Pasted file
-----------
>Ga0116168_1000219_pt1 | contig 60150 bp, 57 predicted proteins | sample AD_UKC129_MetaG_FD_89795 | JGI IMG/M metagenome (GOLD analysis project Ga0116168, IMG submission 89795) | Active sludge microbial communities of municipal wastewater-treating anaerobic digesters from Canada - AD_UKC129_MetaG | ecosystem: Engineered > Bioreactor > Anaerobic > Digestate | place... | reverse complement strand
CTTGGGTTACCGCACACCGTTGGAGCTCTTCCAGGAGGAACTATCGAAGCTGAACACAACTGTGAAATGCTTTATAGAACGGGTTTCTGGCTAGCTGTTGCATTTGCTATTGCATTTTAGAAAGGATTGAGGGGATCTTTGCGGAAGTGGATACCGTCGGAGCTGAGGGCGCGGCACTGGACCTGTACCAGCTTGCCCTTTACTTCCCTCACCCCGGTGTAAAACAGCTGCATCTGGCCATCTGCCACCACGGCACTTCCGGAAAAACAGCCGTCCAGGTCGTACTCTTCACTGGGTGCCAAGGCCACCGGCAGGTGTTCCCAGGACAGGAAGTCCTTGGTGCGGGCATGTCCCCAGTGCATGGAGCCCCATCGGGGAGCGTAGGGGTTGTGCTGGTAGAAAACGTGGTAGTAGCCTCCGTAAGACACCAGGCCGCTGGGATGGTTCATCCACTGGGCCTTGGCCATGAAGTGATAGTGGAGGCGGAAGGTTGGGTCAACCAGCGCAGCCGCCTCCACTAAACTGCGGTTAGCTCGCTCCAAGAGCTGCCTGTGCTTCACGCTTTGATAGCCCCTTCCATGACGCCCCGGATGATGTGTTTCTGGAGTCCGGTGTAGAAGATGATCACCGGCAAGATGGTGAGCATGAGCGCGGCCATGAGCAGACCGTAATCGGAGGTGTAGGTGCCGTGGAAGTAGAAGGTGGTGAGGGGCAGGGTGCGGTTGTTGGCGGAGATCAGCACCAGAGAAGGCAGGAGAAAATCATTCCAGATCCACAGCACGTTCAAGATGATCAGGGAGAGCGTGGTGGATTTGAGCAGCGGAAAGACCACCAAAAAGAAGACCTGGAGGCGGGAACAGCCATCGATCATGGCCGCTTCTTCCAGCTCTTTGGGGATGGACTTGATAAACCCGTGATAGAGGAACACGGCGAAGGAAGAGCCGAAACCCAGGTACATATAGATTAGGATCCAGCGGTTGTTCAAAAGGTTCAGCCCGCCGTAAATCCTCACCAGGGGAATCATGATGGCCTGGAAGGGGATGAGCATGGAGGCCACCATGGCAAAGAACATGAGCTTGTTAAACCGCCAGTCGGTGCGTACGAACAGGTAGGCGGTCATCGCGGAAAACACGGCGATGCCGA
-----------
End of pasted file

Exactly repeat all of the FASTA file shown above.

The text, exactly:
>Ga0116168_1000219_pt1 | contig 60150 bp, 57 predicted proteins | sample AD_UKC129_MetaG_FD_89795 | JGI IMG/M metagenome (GOLD analysis project Ga0116168, IMG submission 89795) | Active sludge microbial communities of municipal wastewater-treating anaerobic digesters from Canada - AD_UKC129_MetaG | ecosystem: Engineered > Bioreactor > Anaerobic > Digestate | place... | reverse complement strand
CTTGGGTTACCGCACACCGTTGGAGCTCTTCCAGGAGGAACTATCGAAGCTGAACACAACTGTGAAATGCTTTATAGAACGGGTTTCTGGCTAGCTGTTGCATTTGCTATTGCATTTTAGAAAGGATTGAGGGGATCTTTGCGGAAGTGGATACCGTCGGAGCTGAGGGCGCGGCACTGGACCTGTACCAGCTTGCCCTTTACTTCCCTCACCCCGGTGTAAAACAGCTGCATCTGGCCATCTGCCACCACGGCACTTCCGGAAAAACAGCCGTCCAGGTCGTACTCTTCACTGGGTGCCAAGGCCACCGGCAGGTGTTCCCAGGACAGGAAGTCCTTGGTGCGGGCATGTCCCCAGTGCATGGAGCCCCATCGGGGAGCGTAGGGGTTGTGCTGGTAGAAAACGTGGTAGTAGCCTCCGTAAGACACCAGGCCGCTGGGATGGTTCATCCACTGGGCCTTGGCCATGAAGTGATAGTGGAGGCGGAAGGTTGGGTCAACCAGCGCAGCCGCCTCCACTAAACTGCGGTTAGCTCGCTCCAAGAGCTGCCTGTGCTTCACGCTTTGATAGCCCCTTCCATGACGCCCCGGATGATGTGTTTCTGGAGTCCGGTGTAGAAGATGATCACCGGCAAGATGGTGAGCATGAGCGCGGCCATGAGCAGACCGTAATCGGAGGTGTAGGTGCCGTGGAAGTAGAAGGTGGTGAGGGGCAGGGTGCGGTTGTTGGCGGAGATCAGCACCAGAGAAGGCAGGAGAAAATCATTCCAGATCCACAGCACGTTCAAGATGATCAGGGAGAGCGTGGTGGATTTGAGCAGCGGAAAGACCACCAAAAAGAAGACCTGGAGGCGGGAACAGCCATCGATCATGGCCGCTTCTTCCAGCTCTTTGGGGATGGACTTGATAAACCCGTGATAGAGGAACACGGCGAAGGAAGAGCCGAAACCCAGGTACATATAGATTAGGATCCAGCGGTTGTTCAAAAGGTTCAGCCCGCCGTAAATCCTCACCAGGGGAATCATGATGGCCTGGAAGGGGATGAGCATGGAGGCCACCATGGCAAAGAACATGAGCTTGTTAAACCGCCAGTCGGTGCGTACGAACAGGTAGGCGGTCATCGCGGAAAACACGGCGATGCCGA